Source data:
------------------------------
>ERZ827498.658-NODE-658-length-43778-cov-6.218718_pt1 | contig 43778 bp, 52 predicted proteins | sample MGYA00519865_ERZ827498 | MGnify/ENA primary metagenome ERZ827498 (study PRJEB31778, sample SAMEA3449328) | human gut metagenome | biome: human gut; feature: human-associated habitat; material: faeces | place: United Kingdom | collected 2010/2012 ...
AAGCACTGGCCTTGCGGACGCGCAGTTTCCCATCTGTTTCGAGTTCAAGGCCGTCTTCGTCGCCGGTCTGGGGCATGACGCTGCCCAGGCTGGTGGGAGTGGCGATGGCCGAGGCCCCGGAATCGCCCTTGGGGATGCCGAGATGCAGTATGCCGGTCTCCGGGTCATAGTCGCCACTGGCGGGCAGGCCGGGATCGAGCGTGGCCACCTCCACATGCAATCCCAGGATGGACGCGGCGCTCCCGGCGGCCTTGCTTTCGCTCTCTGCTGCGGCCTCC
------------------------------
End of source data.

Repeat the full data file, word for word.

>ERZ827498.658-NODE-658-length-43778-cov-6.218718_pt1 | contig 43778 bp, 52 predicted proteins | sample MGYA00519865_ERZ827498 | MGnify/ENA primary metagenome ERZ827498 (study PRJEB31778, sample SAMEA3449328) | human gut metagenome | biome: human gut; feature: human-associated habitat; material: faeces | place: United Kingdom | collected 2010/2012 ...
AAGCACTGGCCTTGCGGACGCGCAGTTTCCCATCTGTTTCGAGTTCAAGGCCGTCTTCGTCGCCGGTCTGGGGCATGACGCTGCCCAGGCTGGTGGGAGTGGCGATGGCCGAGGCCCCGGAATCGCCCTTGGGGATGCCGAGATGCAGTATGCCGGTCTCCGGGTCATAGTCGCCACTGGCGGGCAGGCCGGGATCGAGCGTGGCCACCTCCACATGCAATCCCAGGATGGACGCGGCGCTCCCGGCGGCCTTGCTTTCGCTCTCTGCTGCGGCCTCC